As I said above, the term ‘Carcinoid’ has become entrenched in both pathology and clinical literature over the past 100 years so it will still appear in many texts and need to be searchable online to support medical and advocacy business. However, these are technical issues and I don’t therefore believe people need to use the terms to make them searchable online. I tag all my posts with ‘Carcinoid’ even if I don’t mention the word in my text. I have started only using the term for context when it is required and am currently reviewing all of my posts to ensure that is still the case.
Hang on…what about Carcinoid Syndrome
When someone wants to know which syndrome you have, you can’t just state (say) “small intestine syndrome” or “midgut syndrome”. ‘NET Syndrome’ doesn’t work either as there are several NET syndromes. This has led to the situation where people try to drop the word ‘carcinoid’ and just say “the syndrome” which is even more confusing! I accept this one is a difficult challenge but I don’t believe it’s insurmountable, just needs some willpower and agreement. I could come up with other terms in about 5 minutes.
What about Carcinoid Heart Disease
Personally I don’t see why this cannot be renamed to ‘Neuroendocrine Heart Disease’ or its technical name – ‘Hedinger syndrome’.
What about Carcinoid Crisis
World renowned NET specialists already make statements that these issues can apply to all types of NET; and it’s well-known that a similar crisis situation already applies to other types e.g. Pheochromocytomas.I cannot see why something along the lines of ‘Neuroendocrine Crisis’ or ‘NET Crisis’ would not be acceptable.
We as patients are unlikely to be able to force changes on the medical and insurance communities but we can be a ‘force for change’ by setting the example of using a correct and more apt terminology to describe our disease.
Thanks for listening
I’m also active on Facebook. Like my page for even more news. Please also support my other site – click here and ‘Like’
After diagnosis in July 2010, holidays were put on the back burner, there were too many problems and too many risks – not least of which was the lack of overseas insurance cover for my condition (well, I’m sure they’d quote me but could I afford it?). After 2 years of treatment including several surgeries, I was feeling more confident and my body had become stronger, holidays were put back on the agenda, but nothing too strenuous, nothing too far away.
However, 2 more years down the road, Chris and I are just back from a 12,000 mile round trip (21 hours on an aeroplane), around 1200 miles/20 hours of driving from beaches to deserts and mountains and back again, 8 different hotels and some great sights and adventures including 200 miles of driving in the Californian ‘wilderness’ picking up some sections of Route 66. The picture in the blog needed a ‘white knuckle’ cable car ride up to 8500 feet followed by a 2 hour hike in noticeably thinner air. Worth it!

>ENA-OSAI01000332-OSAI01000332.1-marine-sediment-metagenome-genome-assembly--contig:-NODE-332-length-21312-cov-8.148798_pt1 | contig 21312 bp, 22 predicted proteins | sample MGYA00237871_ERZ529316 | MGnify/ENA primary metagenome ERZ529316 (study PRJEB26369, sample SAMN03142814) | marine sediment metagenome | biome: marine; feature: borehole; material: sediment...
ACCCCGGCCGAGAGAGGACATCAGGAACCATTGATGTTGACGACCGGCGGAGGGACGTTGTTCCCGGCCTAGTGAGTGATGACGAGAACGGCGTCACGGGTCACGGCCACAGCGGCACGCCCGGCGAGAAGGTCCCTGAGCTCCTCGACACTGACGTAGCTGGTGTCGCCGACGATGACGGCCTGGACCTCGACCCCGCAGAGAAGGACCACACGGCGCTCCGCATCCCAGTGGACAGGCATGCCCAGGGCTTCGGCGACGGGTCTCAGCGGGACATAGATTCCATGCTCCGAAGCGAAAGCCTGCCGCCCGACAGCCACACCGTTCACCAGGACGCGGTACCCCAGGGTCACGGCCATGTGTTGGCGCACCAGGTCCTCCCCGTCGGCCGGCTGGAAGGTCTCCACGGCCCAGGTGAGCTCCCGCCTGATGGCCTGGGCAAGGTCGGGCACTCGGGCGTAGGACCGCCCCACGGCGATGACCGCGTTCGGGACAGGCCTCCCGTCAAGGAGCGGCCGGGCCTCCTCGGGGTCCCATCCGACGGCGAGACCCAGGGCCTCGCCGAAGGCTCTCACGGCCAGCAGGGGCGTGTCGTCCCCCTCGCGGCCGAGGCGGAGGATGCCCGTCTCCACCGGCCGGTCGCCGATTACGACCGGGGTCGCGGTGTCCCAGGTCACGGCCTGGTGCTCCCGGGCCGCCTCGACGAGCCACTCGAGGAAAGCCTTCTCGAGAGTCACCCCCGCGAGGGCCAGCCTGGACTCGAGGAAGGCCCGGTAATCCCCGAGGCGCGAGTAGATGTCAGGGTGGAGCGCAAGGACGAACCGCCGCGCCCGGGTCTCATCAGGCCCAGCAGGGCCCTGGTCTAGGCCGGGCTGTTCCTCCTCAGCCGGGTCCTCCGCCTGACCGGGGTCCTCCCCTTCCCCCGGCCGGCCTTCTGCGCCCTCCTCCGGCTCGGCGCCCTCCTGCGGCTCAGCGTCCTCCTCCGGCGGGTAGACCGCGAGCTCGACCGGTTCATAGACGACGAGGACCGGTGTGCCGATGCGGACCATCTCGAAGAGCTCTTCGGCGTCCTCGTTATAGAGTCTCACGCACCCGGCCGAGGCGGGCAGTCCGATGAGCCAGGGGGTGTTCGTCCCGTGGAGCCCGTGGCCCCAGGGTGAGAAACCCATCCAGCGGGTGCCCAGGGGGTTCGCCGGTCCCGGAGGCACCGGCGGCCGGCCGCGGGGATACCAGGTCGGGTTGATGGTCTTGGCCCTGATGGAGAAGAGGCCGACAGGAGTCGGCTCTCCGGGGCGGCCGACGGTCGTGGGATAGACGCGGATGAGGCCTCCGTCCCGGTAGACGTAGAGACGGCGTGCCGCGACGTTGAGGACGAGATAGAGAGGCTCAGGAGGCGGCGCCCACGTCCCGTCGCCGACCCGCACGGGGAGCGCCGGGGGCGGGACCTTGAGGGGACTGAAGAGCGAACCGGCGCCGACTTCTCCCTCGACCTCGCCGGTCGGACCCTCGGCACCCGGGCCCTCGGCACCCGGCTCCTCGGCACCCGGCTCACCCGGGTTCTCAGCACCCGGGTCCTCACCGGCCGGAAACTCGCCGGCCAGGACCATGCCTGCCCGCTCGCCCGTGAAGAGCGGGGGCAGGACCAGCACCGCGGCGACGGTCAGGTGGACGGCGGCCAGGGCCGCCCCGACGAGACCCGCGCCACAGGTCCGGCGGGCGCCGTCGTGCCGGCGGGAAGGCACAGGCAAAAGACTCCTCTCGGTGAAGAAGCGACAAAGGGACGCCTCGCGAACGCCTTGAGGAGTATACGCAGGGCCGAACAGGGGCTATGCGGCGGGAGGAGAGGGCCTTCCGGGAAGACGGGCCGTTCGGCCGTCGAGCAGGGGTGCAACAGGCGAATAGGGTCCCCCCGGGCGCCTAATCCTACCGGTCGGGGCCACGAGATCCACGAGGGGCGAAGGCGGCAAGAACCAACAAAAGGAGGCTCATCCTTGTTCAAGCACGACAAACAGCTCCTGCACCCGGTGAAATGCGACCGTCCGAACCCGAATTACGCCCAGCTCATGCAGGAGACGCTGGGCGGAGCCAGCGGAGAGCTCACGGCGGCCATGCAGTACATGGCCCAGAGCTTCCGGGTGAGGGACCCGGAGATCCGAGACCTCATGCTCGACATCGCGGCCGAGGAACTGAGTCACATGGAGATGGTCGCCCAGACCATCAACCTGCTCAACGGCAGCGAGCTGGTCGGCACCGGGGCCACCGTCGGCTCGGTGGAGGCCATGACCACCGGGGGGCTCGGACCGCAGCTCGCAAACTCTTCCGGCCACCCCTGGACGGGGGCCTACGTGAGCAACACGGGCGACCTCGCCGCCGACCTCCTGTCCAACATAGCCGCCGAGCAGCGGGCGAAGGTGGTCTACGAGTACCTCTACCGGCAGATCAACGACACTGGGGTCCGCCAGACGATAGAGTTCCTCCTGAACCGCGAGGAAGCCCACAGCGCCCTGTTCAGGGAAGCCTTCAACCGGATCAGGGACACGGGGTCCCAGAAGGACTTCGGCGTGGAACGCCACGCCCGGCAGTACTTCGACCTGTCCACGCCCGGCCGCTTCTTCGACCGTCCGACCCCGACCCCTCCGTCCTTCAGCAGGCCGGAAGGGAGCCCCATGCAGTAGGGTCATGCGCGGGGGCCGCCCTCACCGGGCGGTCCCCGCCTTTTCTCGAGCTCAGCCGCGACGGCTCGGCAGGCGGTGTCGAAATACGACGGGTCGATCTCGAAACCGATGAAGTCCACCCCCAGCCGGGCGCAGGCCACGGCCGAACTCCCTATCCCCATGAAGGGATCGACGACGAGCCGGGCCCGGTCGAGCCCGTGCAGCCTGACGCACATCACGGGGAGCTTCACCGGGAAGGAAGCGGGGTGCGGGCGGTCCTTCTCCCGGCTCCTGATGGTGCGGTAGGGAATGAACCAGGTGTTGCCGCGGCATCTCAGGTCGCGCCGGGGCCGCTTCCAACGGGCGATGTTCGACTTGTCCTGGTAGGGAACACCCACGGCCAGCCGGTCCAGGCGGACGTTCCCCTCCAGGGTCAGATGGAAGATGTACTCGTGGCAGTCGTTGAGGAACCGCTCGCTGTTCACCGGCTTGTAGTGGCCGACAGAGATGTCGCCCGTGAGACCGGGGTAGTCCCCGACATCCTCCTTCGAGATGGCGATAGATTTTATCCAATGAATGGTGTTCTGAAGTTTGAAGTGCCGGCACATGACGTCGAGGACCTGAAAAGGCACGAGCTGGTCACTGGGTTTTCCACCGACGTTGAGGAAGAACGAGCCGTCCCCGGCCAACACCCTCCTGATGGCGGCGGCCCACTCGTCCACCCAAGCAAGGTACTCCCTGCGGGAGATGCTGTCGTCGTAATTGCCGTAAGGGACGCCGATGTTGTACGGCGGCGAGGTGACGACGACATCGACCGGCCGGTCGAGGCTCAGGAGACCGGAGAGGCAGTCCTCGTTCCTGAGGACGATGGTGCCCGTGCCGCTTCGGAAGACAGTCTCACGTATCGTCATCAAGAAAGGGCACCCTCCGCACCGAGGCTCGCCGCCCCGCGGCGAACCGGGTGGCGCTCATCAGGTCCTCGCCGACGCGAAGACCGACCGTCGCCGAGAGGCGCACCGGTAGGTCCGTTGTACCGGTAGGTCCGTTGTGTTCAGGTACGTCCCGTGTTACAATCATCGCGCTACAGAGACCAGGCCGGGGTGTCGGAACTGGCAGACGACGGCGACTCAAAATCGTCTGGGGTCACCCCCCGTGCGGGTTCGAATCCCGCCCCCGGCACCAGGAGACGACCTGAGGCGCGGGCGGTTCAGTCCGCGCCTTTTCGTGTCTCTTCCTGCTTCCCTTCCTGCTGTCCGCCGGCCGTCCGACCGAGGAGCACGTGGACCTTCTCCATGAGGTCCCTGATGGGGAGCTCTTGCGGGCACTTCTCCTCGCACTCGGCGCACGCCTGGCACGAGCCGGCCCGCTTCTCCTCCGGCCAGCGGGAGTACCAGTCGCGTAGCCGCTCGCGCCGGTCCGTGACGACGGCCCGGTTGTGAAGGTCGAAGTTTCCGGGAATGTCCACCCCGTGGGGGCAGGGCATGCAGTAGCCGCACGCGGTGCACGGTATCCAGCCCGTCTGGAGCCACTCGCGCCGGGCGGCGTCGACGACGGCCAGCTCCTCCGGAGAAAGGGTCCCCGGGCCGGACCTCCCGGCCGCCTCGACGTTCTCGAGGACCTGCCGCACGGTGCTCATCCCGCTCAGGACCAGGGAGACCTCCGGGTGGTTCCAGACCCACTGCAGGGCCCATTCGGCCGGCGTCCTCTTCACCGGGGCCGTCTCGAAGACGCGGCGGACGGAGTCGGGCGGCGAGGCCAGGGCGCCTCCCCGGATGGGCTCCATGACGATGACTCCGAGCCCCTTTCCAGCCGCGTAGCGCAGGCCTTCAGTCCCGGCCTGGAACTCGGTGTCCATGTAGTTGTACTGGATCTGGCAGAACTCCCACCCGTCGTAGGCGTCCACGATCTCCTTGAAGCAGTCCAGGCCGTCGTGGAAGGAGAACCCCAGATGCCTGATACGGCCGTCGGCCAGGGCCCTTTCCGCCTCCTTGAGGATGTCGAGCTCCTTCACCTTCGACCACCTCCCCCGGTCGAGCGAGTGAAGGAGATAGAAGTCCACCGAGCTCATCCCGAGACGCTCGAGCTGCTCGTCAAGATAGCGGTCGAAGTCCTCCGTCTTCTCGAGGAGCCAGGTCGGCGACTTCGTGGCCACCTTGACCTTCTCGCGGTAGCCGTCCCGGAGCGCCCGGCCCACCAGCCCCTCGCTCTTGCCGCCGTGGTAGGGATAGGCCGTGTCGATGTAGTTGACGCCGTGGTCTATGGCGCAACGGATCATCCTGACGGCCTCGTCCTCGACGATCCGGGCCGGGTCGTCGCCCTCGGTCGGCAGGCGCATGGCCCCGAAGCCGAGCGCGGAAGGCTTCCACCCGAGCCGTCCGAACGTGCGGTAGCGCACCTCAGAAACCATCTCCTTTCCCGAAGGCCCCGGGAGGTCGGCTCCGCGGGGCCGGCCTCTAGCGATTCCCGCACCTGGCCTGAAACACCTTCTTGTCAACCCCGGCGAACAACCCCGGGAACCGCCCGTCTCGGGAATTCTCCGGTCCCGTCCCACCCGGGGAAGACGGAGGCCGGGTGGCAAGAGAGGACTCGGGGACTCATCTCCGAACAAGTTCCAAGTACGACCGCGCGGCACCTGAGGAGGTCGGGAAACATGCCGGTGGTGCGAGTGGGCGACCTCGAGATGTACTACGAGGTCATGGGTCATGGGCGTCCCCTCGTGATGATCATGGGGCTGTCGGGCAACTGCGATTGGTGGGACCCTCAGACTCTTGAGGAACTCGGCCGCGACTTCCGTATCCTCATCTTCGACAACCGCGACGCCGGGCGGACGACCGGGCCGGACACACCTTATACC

Did I have issues? Yes. Were they inhibiting? Not really. Was I exhausted on return? Yes (….I still am!). Did my travel insurance cover me for NET Cancer treatment? No. Was it worth it? Absolutely, I was extremely confident I wouldn’t have a NET Cancer problem and was therefore happy to take the risk (everyone needs to take their own decisions). My travel insurance at the time covered me for all other medical emergencies worldwide and within the European Union (EU) countries I’m covered for medical treatment using the E111 system – however, the latest trip was to California where medical treatment can be very expensive for the uninsured. Note – in 2016, I’m now covered for NET treatment worldwide.
Holidays now have to be planned around treatment, mainly monthly injections – not too much of a drama. I have to take my daily blood thinning injections with me on the plane. I have a letter from a Doctor to explain but I’ve always been waved through without question. When required, I will change a monthly injection date by up to a week each side – no issues to date. That said, I’m impressed by the logistical talent of my friend Hilary, she’s gone to Australia for a month and has arranged an Octreotide injection whilst she’s there!
Cancer doesn’t take holidays, but I do. Sometimes, you just have to get on with it 🙂
Thanks for listening
I’m also active on Facebook. Like my page for even more news.
It’s that time again, every 6 months I need some checks. I’ve done the specialist blood test (Chromogranin A – CgA) and the 24 hour urine (5HIAA) and am waiting on my CT scan appointment. It’s also time for my annual Echocardiogram. I then see my Consultant and he delivers the news. Happy days 🙂
I positively look forward to my tests and I cannot wait to get into that scanner! ‘Scanxiety’ isn’t in my dictionary. Why? Because testing is one thing that’s going to keep me alive for as long as possible. If I don’t get regularly tested, then one day I might just ‘keel over’ because something wasn’t spotted early enough. Even in the event of ‘not so good news’, I still see that as a positive because it means the testing is working and an investigation or further testing can be put into place to find the problem – and the sooner the better. Where’s that scanner, get me in it!
One of the most common posts on NET Cancer forum sites is to express personal concerns or worries about upcoming appointments or waiting on the test results. Thinking back to my own countless appointments either for testing, treatment or for receiving results, I appear to be consistently pragmatic in my approach.
The test results will be what the test results will be. Worrying about them is not going to change them!
Bring it on!
You may enjoy my article “Living with Neuroendocrine Cancer – 7 tips for conquering fear”. Read here